7. Burned –  Mac really didn’t do much for me in this book.  I guess the weird hoard of silent birdy-priests that were inexplicably following her around had her too distracted to be a decent bad-ass. There was also her whole involuntary invisibility thing, which I suppose could put a damper on a girl’s sex life.  I guess we all go through these phases   when we’re not at our personal best because of what all the other weirdos are doing around us. In contrast, what used to be Dani returns from her time-bending foray through the Silvers, and she finally becomes someone I can like.

 

“…the dance was only for her, to let her soul breathe, to revel in being alive one more day.”

8. Feverborn – Mac abruptly becomes visible again. She and everyone else are trying to find the Song of Making so the expanding black holes don’t blot out the whole world. One of the Highlanders transforms into something else entirely. The dead walk the streets again.  There was a lot happening in this book.  There were also disjointed, rambly parts that I didn’t get, but the book as a whole was saved by the cliffhanger, which was deeply satisfying.

 

“Things never stop going wrong. Life isn’t about waiting for peace to arrive, it’s about learning to thrive in the midst of war. There’s always another one on the way.”

9. Feversong – Moning runs this book like a conductor coming to the end of a symphony. Various subplots that have been bouncing along throughout the series converge and mysteries resolve.  A super sweet love story emerges in the midst of the end-of-the-world chaos.

 

“I’d rather be fearless and criticized than fearful and approved of.”

10. High Voltage – This is all about Dani and all the stuff she had to go through to become someone I like. Then she turns into something else entirely, which was even better.

 

 

 

 

Link for Fever Series Review: Books 1-3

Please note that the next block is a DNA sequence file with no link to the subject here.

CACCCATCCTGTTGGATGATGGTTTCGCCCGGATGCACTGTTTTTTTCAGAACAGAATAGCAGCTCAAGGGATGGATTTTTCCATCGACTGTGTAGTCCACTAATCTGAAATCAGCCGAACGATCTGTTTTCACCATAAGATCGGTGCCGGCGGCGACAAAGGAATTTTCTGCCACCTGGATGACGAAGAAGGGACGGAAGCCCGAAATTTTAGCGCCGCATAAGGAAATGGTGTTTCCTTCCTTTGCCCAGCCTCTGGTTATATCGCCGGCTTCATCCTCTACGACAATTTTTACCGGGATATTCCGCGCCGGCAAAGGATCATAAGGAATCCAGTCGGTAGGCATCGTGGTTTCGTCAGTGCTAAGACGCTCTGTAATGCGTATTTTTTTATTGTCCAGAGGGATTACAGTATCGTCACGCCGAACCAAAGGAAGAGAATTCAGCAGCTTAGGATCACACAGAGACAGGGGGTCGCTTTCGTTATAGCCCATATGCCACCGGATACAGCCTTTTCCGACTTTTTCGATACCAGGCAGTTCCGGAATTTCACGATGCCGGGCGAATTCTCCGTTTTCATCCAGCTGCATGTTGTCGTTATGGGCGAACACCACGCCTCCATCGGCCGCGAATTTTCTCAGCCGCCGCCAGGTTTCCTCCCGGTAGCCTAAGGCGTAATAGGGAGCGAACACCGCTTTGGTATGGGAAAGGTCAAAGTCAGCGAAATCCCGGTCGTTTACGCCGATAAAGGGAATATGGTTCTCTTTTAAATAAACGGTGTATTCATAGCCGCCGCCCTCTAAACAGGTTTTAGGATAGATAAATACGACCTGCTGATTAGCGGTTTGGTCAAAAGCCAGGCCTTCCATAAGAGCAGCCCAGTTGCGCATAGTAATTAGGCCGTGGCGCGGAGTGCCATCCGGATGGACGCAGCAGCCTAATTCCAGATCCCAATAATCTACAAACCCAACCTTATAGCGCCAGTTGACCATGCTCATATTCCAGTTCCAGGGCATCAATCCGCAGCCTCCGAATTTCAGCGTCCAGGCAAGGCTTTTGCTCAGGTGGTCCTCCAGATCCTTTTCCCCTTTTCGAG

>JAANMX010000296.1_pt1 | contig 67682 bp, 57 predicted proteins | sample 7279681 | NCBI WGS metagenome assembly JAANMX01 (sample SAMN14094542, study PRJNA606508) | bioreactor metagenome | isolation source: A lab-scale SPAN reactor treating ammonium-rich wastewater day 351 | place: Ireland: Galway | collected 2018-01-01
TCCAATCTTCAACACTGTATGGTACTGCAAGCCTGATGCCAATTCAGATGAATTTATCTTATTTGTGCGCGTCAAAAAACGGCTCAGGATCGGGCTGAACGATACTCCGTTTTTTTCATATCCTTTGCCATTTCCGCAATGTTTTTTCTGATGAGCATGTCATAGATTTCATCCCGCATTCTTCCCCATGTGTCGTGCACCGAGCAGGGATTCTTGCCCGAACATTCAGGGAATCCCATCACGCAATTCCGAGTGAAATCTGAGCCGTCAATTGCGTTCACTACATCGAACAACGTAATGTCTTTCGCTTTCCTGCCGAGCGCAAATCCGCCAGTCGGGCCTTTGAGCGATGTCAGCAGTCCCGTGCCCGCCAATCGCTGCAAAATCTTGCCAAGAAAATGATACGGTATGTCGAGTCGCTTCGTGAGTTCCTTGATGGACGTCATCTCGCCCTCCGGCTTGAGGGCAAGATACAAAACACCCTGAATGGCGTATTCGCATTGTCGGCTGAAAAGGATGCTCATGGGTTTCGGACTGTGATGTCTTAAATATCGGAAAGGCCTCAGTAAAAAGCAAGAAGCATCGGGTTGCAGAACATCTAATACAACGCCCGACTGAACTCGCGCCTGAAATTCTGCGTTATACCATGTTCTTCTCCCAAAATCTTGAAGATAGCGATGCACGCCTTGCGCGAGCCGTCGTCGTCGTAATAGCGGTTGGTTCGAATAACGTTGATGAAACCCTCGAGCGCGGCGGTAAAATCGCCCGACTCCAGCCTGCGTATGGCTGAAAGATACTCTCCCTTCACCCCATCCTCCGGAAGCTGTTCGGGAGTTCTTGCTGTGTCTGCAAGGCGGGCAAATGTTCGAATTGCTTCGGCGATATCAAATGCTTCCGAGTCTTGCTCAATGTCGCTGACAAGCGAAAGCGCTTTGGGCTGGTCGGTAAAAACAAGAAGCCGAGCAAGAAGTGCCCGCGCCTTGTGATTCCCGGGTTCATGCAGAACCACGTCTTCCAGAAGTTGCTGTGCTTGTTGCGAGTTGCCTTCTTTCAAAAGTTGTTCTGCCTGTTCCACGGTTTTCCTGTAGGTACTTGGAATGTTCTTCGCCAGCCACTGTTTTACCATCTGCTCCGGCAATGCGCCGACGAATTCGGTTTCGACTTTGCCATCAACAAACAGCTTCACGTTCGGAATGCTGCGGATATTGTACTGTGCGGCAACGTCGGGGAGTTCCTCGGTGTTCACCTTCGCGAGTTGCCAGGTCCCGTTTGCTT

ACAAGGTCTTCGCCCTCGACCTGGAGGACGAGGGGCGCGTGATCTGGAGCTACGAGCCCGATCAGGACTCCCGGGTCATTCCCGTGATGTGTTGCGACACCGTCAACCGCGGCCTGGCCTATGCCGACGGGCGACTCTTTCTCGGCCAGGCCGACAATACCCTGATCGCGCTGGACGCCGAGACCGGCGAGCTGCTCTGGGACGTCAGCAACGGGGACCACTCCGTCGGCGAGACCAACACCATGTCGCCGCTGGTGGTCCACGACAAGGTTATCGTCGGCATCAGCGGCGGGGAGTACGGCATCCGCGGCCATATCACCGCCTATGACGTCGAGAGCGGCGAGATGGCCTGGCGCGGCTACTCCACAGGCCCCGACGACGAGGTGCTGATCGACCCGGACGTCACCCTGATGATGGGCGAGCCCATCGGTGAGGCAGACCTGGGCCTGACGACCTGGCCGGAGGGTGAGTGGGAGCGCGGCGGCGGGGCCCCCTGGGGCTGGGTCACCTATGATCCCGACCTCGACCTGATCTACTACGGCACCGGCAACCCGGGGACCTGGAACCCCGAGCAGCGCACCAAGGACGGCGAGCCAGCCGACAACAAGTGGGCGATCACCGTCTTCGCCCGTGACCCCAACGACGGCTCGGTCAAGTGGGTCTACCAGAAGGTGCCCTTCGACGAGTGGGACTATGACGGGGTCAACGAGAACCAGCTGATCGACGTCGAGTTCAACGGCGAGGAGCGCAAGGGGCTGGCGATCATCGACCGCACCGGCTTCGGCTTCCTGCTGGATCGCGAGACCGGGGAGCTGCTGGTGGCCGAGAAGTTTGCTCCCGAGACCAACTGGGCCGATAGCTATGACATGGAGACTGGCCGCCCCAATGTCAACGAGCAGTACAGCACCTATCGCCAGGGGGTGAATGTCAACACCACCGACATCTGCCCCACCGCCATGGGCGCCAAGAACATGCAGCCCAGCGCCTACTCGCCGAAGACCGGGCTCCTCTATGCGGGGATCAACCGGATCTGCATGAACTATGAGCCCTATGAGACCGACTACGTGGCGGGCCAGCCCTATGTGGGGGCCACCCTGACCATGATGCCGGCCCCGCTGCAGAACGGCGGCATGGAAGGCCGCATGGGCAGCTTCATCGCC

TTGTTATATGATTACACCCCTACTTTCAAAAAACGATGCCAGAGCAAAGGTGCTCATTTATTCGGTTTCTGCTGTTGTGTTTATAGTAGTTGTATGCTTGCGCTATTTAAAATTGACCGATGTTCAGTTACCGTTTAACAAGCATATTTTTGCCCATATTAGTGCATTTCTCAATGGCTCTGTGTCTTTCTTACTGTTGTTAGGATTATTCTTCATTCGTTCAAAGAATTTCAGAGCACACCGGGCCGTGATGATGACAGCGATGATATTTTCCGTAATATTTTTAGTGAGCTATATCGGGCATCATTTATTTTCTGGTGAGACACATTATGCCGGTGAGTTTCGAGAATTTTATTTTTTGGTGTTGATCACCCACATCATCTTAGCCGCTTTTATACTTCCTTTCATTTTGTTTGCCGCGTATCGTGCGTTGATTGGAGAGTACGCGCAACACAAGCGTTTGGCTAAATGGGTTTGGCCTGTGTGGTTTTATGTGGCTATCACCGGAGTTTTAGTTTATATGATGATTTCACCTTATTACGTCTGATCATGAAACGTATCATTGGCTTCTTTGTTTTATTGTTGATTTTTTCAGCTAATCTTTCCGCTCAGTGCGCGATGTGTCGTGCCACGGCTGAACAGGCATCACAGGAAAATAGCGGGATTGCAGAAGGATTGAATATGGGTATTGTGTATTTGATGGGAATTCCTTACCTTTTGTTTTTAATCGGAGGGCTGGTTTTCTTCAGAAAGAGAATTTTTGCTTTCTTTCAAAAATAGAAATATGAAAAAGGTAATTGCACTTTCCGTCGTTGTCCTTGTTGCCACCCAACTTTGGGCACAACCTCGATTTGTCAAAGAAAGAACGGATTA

I am going to review books 4 and 5 of the series in a non-linear, stream-of-consciousness sort of way ’cause they’re spaghettied up inside my head.  

Book 4 of the Fever Series by Karen Marie Moning

DreamfeverDreamfever

“Life’s not linear at all. It happens in lightning flashes. So fast you don’t see those lay-you-out cold moments coming at you until you’re Wile E. Coyote, steamrolled flat as a pancake by the Road Runner, victim of your own elaborate schemes.”

Just to get this out of the way first: the 4th book is a sexstravaganza. That’s all I have to say about that. 

Mac is lost and broken.

The blasted book is still running around Dublin creating chaos.  I absolutely love that the book is a character.

Now, there are a lot of characters weaved through the first three books that I  haven’t mentioned, like Ryoden and the Nine. The Nine are a bunch (well, 9 to be precise), of seemingly immortal, buff dudes. Ryoden is the leader of the pack, and he owns Chester’s, a multi-level nightclub and the headquarters of the Nine on the private lower floors, which I imagine as a high-tech and sophisticated version of batman’s cave. When the walls between realms fell, Chester’s becomes the “it” hangout spot for both human and Fae. Barrons, though one of the Nine, doesn’t reside at Chester’s because he has living quarters at his own bookstore, Barrons Books and Baubles. The bookstore is all magical and warded and sits on the border between Dublin and The Dark Zone.

Dani, is another important character. She’s a 14-year-old Fae-killer with the power of superspeed.  At this point in the series, Dani, like Mac, is a sidhe-seer outcast. The sidhe-seers are an order of women with unique senses and super abilities, who have protected humans for centuries against the Fae when the Fae slip through cracks between the realms. At this part of the series, the walls are mostly down.

shadowfever

“Nightwindflyhighfreeeeee.”

–The Hunter

Mac, aka “Rainbow Girl” due to the color palette of her fashion choices, goes to the dark side. She returns in black leather as the evil Lord Master’s sidekick.  No, I haven’t told you about the Lord Master yet, and that’s mostly because I think it’s an unfortunate name for a character – even if he is the ruler of the Unseelie (i.e., the grotesque, evil Fae).  It’s just embarrassing. I guess it is for Mac too because she resorts to calling him “LM.” To make matters even weirder, he was Mac’s sister’s boyfriend at the time of her murder.

I haven’t read anything quite like the world and the monsters that Karen Marie Moning makes. There are fantastic things going on in this woman’s imagination – plots and subplots and twists and turns and interesting places with weird monsters.  In this book Mac goes through the Silvers and winds up lost in the Hall of Mirrors where there are portals to fascinating and dangerous worlds. The series is so entertaining.